ON THE NOTION OF PERMANENT AND TEMPORARY CAUSES: THE LEGACY OF RICARDO
Maria Cristina Marcuzzo ()
Journal of the History of Economic Thought, 2014, vol. 36, issue 4, 421-434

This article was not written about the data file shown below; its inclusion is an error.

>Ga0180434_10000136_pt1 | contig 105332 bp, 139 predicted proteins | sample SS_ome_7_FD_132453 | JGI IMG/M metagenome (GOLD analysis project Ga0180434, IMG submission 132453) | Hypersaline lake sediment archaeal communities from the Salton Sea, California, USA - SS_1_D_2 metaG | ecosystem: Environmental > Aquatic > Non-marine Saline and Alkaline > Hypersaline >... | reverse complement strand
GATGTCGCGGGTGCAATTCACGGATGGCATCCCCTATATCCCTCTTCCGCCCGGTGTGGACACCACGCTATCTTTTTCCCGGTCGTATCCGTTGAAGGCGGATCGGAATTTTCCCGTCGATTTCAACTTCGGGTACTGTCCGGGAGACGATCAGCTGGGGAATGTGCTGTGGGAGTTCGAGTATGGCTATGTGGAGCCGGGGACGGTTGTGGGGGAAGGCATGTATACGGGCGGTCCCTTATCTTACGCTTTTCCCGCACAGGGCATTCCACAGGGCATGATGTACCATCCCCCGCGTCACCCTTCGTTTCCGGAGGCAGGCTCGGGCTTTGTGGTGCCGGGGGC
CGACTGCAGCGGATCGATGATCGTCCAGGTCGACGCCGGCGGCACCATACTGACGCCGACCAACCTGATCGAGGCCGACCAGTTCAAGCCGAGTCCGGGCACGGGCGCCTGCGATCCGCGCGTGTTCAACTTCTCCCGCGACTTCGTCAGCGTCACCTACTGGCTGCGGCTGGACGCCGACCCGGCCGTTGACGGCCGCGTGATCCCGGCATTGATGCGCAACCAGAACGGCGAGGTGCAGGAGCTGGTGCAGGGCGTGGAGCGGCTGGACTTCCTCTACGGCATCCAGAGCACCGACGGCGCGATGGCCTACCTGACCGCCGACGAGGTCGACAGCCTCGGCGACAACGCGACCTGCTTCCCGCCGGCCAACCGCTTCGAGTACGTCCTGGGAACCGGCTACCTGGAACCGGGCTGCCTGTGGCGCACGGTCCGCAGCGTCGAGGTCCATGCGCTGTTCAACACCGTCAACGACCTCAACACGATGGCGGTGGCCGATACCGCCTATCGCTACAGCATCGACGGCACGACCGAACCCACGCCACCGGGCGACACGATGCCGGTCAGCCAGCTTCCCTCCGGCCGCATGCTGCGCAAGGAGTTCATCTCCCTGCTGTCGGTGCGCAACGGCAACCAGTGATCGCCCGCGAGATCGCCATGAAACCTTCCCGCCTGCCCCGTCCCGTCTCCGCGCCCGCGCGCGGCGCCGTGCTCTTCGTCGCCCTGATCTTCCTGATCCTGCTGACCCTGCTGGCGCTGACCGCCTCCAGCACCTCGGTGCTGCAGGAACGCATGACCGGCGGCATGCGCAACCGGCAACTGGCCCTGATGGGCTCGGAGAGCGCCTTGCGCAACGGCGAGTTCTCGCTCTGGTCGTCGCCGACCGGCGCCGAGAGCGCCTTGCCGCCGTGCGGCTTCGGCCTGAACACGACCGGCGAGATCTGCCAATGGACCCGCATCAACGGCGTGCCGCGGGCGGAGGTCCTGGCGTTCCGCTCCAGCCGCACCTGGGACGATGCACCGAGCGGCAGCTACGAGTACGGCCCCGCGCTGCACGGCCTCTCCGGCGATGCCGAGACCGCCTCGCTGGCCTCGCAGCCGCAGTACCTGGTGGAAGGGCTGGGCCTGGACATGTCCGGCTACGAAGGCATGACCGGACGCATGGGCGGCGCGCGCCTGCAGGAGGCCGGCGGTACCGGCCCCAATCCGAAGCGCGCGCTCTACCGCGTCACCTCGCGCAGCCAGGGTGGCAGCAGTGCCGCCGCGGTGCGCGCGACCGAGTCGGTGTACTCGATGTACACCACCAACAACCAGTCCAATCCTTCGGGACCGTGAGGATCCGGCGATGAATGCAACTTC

This paper considers the distinction made by David Ricardo between â€œpermanentâ€ and â€œtemporaryâ€ causes, which he sometimes refers to also as â€œstableâ€ and â€œaccidentalâ€ causes (see The Works and Correspondence of David Ricardo [hereinafter Works] I: 86, 88, 92; VI: 154), to derive implications useful to distinguish his approach from subsequent developments of the notions of short-period and long-period equilibrium. In particular, I trace the change of focus in the concept of â€œpermanentâ€ forces brought about by Alfred Marshallâ€”from whose insights Alfred Kahn and John Maynard Keynes drew inspiration for their short-period analysisâ€”which paved the way to fundamental changes in the method and theory.It is argued that Ricardoâ€™s distinction maintains an heuristic value, in particular vis-Ã -vis the distinction between short and long period, which is part of the common language in standard economics.
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